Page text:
Saying Goodbye to Our Mothers for the Last Time include 35 authors/contributors, both women and men, who write about the death of their mothers. The volume is rich in variety, from different locations to assorted cultures and ethnicities, from ways of dying to types of funerals, from methods of dealing with loss to strategies for self-care. Some of these stories are elegant in their simplicity, others intricate in their complexity. Some incite laughter and others elicit tears. Saying Goodbye tells people’s stories, and like fairy tales and myths, these stories offer readers an opportunity to relate to the characters and vicariously experience their trials and sorrows as well as their joys and celebrations. Stories help us tap into these archetypes of life and death that are part of us all.
We asked our authors to write about something very intimate—the death of their mothers and thus the end of their lives with their mothers. Our purpose in creating this book is to take a lens to the transition from life to death, to focus in on that event and how people said good-bye, whether they were at their mother’s side or not. These are stories that need to be told—stories that will guide, warn, encourage, and inspire others when they must cross that threshold and say good-bye to their own mothers for the last time. It will also be a gift to those who have already lost their mothers, as these stories may provide solace and perspective.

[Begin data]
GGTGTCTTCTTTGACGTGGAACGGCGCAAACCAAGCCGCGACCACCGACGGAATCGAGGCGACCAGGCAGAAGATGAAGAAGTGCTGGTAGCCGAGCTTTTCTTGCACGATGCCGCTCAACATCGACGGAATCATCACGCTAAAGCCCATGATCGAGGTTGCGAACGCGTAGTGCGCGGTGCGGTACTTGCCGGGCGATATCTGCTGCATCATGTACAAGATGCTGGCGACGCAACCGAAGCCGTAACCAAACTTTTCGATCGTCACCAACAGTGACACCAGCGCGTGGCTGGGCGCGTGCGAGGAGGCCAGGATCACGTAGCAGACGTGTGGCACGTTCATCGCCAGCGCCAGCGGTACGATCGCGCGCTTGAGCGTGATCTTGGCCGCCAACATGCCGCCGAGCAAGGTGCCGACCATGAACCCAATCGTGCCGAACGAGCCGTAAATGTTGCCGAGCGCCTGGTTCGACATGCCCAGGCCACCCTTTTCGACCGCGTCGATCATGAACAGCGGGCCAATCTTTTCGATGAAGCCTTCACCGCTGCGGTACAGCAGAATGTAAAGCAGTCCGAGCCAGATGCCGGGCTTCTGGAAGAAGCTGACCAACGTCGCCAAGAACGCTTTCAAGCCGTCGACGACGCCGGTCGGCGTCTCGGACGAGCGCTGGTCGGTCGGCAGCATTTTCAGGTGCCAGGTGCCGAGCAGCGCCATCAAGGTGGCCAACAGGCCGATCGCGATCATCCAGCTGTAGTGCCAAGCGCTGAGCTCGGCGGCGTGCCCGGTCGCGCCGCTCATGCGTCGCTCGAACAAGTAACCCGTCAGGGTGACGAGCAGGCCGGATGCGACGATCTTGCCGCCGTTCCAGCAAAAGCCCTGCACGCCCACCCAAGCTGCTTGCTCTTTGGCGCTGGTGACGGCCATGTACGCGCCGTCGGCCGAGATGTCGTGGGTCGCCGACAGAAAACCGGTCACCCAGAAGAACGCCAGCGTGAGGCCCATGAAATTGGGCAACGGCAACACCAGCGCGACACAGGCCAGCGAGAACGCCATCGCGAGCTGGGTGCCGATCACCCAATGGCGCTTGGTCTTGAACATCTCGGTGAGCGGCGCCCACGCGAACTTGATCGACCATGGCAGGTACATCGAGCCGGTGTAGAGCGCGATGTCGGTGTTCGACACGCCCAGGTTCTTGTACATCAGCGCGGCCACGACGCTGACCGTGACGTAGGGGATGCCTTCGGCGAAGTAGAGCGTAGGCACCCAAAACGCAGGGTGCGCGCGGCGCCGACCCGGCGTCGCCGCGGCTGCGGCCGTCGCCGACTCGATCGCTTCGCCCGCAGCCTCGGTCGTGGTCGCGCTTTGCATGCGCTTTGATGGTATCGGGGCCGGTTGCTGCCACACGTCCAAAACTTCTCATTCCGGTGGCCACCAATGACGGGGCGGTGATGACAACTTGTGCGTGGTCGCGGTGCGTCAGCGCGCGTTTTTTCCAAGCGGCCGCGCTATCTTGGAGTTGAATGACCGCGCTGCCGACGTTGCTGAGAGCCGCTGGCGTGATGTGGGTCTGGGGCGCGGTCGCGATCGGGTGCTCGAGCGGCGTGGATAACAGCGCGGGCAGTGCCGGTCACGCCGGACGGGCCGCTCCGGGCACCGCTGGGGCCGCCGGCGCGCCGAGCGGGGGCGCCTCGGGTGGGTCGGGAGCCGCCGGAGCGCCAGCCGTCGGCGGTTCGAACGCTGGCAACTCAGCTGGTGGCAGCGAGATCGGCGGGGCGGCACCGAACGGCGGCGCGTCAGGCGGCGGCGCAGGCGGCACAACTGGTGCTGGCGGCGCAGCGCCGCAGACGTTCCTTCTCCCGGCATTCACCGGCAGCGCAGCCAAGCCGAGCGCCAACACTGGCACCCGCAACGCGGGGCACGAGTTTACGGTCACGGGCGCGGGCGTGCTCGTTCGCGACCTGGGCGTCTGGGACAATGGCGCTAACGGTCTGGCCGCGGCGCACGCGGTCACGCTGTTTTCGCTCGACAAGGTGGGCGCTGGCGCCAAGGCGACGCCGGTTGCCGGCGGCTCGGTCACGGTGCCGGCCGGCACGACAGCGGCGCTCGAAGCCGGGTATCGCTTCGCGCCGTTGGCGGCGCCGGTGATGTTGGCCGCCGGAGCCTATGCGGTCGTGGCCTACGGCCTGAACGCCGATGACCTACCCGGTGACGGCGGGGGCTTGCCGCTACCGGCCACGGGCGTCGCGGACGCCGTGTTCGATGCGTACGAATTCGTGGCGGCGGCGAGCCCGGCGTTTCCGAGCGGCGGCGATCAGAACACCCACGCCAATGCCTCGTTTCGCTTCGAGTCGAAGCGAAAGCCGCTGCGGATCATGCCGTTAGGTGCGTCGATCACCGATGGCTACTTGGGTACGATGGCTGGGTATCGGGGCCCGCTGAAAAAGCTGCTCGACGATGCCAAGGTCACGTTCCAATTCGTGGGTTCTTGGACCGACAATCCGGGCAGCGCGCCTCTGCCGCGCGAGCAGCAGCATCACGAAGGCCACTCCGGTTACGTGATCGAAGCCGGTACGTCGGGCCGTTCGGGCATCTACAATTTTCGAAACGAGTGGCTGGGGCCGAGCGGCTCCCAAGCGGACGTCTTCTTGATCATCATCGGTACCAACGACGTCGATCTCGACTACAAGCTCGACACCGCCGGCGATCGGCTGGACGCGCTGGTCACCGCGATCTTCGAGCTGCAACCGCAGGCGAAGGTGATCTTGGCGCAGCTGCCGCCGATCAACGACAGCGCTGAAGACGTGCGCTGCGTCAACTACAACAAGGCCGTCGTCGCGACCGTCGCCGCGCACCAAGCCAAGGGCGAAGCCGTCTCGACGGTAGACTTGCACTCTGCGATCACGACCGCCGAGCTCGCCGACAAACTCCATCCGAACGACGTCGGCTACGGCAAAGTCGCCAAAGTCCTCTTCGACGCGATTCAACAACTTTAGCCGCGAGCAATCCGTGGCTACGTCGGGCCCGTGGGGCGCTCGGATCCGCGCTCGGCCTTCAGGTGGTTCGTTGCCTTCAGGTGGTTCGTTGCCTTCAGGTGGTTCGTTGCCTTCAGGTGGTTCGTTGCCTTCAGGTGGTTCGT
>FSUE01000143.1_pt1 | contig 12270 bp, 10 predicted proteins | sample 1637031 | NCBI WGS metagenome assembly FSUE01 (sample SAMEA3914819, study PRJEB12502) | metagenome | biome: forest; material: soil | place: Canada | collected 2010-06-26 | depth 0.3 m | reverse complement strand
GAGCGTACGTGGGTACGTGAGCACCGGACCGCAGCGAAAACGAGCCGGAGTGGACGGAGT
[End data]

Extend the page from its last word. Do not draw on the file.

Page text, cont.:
Carol Thayer Cox teaches for Pratt Institute’s School of Art & Design and for the Art Therapy Program at George Washington University, where she served as assistant director for 10 years. Co-author of Telling Without Talking: Art as a World into Multiple Personality (W.W. Norton) and co-editor of Portrait of the Artist as Poet (Magnolia Street Publishers), she also has written numerous professional journal articles and book chapters. For ten consecutive years she was appointed to the editorial board of Art Therapy: Journal of the American Art Therapy Association. A frequent lecturer at various universities and conferences, Carol is also founder and director of MUSE, a performing arts troupe that teaches psychological theory through the arts.
William A. Harrison III taught English for forty years at Northern Virginia Community College. During that time he marked and graded—edited—tens of thousands of student essays. He wrote occasional commentary for The Washington Post and edited the college’s 2000-01 self-study, a five-hundred page analysis of the institution required for re-accreditation by the Southern Association of Colleges and Schools. He retired in 2009 and since then has embarked on a new career as an artist.